THE TERRY GILLIAM FILES // "MUNCHAUSEN" (1989)
Perhaps no $47 million enterprise can pass without leaving a trail of lawsuits and injunctions. The high-profile MUNCHAUSEN was no exception.
In December 1986, as Gilliam and Arnon Milchan were shopping the project around, Gilliam's lawyer received a telex from Allan Buckhantz, a producer who claimed to own all sequel, remake and ancillary rights to the 1943 UFA film of MUNCHHAUSEN by Josef von Baky (which Buckhantz had obtained rights to in 1968).
The UFA picture already had a troubled past associated with it. When the U.S. Office of Alien Property confiscated prints of German films in July 1945, two Army officers "sold" a 35mm print and "rights" to Edward Finnery, whose later claims of ownership were disputed by the F.W. Murnau Foundation, the owners of the film, when they restored the picture for re-release in the late 1970s.
Buckhantz claimed that Gilliam and McKeown's screenplay infringed upon his rights to set up his own "Munchausen" film, which he claimed to have shopped around (complete with 3,000 conceptual drawings) at nearly every studio. "I have been at it for 18 years, I have had 3 actors/stars (Muenchhausens) and 1 director die on me ... sad don't you think?"
Buckhantz's letter continued: "The responses thereto, from Studio Management were amazingly unison WONDERFUL SUBJECT, GREAT STORY AND CONCEPT, GOOD SCREENPLAY (which needs some work) ... TOO EXPENSIVE!
"I have therefore deemed it appropriate to cause other arrangements, in effect as of or about early 1982. Since we were not seeking arrangements vis-a-vis Hollywood, we deemed it appropriate not to discuss it, not to cause limited press information .. . all in good time."
When Buckhantz dropped his suit, Columbia feared he might introduce a suit in Germany, perhaps a more favorable territory for the plaintiff's case. Columbia sought an injunction against Buckhantz, who turned around and filed a cross-complaint, this time naming Gilliam, producer Thomas Schuhly, Charles McKeown, Jake Eberts "and Does 1 through 50."
Charging that Columbia and the individuals "acted in a malicious, oppressive, despicable and fraudulent manner in wilful and conscious disregard of cross-complainants' rights and with a wilful intent to vex, annoy, harass, and otherwise injure cross-complaintants," Buckhantz requested punitive and exemplary damages of $300 million from each named defendant.
The most Buckhantz got from the California Superior Court was a title card, attached to the film, stating that Gilliam's MUNCHAUSEN is a new film, and not in any way associated with the UFA version which likewise had been adapted from public domain materials.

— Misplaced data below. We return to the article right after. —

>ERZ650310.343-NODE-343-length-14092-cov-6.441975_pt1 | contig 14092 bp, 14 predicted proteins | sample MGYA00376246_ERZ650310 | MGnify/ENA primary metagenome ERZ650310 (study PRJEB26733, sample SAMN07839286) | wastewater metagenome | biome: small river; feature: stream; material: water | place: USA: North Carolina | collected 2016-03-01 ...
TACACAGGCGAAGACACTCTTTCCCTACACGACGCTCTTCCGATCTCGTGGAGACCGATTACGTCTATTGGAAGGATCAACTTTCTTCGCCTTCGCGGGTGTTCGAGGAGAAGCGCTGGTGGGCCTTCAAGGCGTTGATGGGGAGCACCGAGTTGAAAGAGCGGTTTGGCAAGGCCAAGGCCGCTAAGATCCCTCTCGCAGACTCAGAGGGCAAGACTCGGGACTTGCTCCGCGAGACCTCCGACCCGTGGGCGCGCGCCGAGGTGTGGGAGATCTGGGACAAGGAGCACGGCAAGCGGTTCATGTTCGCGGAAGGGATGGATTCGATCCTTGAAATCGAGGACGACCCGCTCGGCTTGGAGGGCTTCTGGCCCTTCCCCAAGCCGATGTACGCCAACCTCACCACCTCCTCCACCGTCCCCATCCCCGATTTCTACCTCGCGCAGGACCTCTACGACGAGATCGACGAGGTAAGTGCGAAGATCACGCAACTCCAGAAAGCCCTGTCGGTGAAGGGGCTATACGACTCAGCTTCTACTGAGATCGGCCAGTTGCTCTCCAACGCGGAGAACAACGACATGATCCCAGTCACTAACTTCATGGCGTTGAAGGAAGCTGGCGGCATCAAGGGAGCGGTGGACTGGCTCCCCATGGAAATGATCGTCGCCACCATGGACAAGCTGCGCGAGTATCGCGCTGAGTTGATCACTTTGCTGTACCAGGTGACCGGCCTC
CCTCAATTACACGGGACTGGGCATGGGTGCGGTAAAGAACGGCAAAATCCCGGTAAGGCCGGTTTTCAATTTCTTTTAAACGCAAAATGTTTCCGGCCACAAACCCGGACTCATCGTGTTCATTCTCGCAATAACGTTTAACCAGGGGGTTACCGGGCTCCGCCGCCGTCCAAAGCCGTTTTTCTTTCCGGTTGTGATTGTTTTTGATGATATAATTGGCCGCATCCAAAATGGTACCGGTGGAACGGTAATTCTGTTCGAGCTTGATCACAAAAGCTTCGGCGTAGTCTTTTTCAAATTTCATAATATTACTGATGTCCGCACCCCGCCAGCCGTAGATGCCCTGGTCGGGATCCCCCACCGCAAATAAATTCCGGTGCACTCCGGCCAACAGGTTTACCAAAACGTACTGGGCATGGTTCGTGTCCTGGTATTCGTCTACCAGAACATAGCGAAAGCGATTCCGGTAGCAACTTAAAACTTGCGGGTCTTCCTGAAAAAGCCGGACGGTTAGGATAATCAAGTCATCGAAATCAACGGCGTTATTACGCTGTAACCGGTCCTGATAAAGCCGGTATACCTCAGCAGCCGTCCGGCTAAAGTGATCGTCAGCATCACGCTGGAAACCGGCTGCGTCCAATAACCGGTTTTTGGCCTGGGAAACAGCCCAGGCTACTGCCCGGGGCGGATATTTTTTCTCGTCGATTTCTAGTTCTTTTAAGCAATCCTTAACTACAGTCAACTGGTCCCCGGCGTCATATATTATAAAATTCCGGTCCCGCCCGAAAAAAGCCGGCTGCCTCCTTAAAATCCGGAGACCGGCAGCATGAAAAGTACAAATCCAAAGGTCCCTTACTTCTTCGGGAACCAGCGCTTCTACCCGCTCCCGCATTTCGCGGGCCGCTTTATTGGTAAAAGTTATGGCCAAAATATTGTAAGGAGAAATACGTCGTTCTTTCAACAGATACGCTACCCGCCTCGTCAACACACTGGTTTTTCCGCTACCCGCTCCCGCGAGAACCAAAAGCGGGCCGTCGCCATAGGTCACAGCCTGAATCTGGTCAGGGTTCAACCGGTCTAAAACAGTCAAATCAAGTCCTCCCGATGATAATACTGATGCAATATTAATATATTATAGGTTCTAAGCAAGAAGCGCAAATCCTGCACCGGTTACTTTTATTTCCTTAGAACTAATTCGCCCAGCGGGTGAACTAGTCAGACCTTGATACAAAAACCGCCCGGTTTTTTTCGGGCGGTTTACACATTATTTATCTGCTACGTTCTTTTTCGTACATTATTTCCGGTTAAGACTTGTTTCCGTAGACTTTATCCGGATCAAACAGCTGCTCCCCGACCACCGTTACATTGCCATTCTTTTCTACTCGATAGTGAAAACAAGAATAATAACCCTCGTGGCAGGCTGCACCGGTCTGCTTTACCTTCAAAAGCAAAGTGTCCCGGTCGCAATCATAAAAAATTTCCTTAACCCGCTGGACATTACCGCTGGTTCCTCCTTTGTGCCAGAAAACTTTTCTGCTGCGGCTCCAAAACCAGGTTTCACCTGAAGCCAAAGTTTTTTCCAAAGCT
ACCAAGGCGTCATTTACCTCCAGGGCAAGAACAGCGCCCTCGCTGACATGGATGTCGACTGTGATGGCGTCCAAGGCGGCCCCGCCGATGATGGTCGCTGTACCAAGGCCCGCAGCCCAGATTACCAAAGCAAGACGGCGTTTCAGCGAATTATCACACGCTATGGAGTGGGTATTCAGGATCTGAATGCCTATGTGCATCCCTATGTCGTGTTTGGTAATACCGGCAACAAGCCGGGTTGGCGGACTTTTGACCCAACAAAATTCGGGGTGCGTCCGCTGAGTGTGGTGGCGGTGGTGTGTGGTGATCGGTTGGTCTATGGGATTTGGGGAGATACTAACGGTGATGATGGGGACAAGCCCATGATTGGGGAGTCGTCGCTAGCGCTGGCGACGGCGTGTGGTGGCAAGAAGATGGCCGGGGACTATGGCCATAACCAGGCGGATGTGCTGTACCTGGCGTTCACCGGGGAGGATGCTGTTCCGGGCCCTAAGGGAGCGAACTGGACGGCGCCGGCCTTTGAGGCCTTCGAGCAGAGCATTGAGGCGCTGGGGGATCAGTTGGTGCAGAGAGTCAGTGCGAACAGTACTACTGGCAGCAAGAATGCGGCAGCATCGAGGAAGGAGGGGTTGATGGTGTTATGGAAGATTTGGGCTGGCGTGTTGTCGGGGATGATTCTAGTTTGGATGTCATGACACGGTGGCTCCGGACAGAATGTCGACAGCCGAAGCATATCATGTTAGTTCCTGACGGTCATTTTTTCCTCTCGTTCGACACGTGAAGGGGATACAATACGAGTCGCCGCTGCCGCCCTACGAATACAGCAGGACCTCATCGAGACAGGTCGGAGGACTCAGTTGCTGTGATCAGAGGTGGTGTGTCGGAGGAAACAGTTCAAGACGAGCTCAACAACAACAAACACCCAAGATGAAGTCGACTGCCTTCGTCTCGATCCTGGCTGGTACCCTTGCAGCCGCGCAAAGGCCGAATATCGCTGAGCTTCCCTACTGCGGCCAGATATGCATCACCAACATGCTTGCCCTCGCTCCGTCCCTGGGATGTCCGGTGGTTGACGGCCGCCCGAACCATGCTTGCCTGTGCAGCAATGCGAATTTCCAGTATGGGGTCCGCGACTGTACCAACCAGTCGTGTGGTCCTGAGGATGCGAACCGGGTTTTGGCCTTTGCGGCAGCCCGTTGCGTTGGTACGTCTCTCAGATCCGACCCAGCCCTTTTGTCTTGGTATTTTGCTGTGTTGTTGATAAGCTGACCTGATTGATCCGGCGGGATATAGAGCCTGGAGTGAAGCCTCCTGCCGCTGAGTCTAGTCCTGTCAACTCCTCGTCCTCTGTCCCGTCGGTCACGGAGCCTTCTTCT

Gilliam himself barely recovered from the completion of the film when he was haunted by the specter of his negotiations with Film Finances the previous year. The firm challenged Gilliam to a tug-of-war over his salary, believing it within their rights to garnish it to pay for the film's overages.
Gilliam's pay would be parceled out in bite-size chunks, with the bulk to be paid upon delivery of the finished pictured ("in a timely and economic manner") to Columbia. Gilliam was perplexed when, weeks after the picture was safely in Burbank, and even after the German premiere in early December 1988, his final $267,500 payment was not forthcoming.
Steve Ransohoff's two-page letter stated in clear terms that they were not only unwilling to pay but also quite willing to haul Gilliam into court ending, ironically enough, "Best wishes for the holidays and New Year."
Gilliam's reply to Richard Soames at Film Finances, dated December 29, 1988:
An arbitration hearing n Los Angeles was deemed too expensive to pursue, as Gilliam's legal fees would have eaten up most of his award if he had won. Finally, the decision by Gilliam not to fight for his salary was driven by his exhaustion from suffering through the "nightmare" of production, and he did not wish to prolong the agony further by reliving the nightmare.
A rather unexpected legal action came via the officious letter sent to Columbia following the release of the film. Representatives from Peacock, Fordney, Cady, Ingleson & Prine, a Saginaw, Michigan law firm, stated that the "use of Baron Munchausen's name" in the film was an invasion of privacy against one of their clients, who happened to be named ... Baron Munchausen.
Since the Columbia MUNCHAUSEN was not spelled MUNCHHAUSEN, as in the original Baron's case, the attorneys thought it "interesting" that the filmmakers should incorporate and appropriate their client's name. In addition, Munchausen's young boy, also named Baron, had become the target of ridicule at the schoolyard because of the film.
"We are fortunate insomuch as the United States Supreme Court has already decided the issue as to the property right associated with ones good name," the letter stated hopefully.
copyright 1992, 2009 by David Morgan
All rights reserved.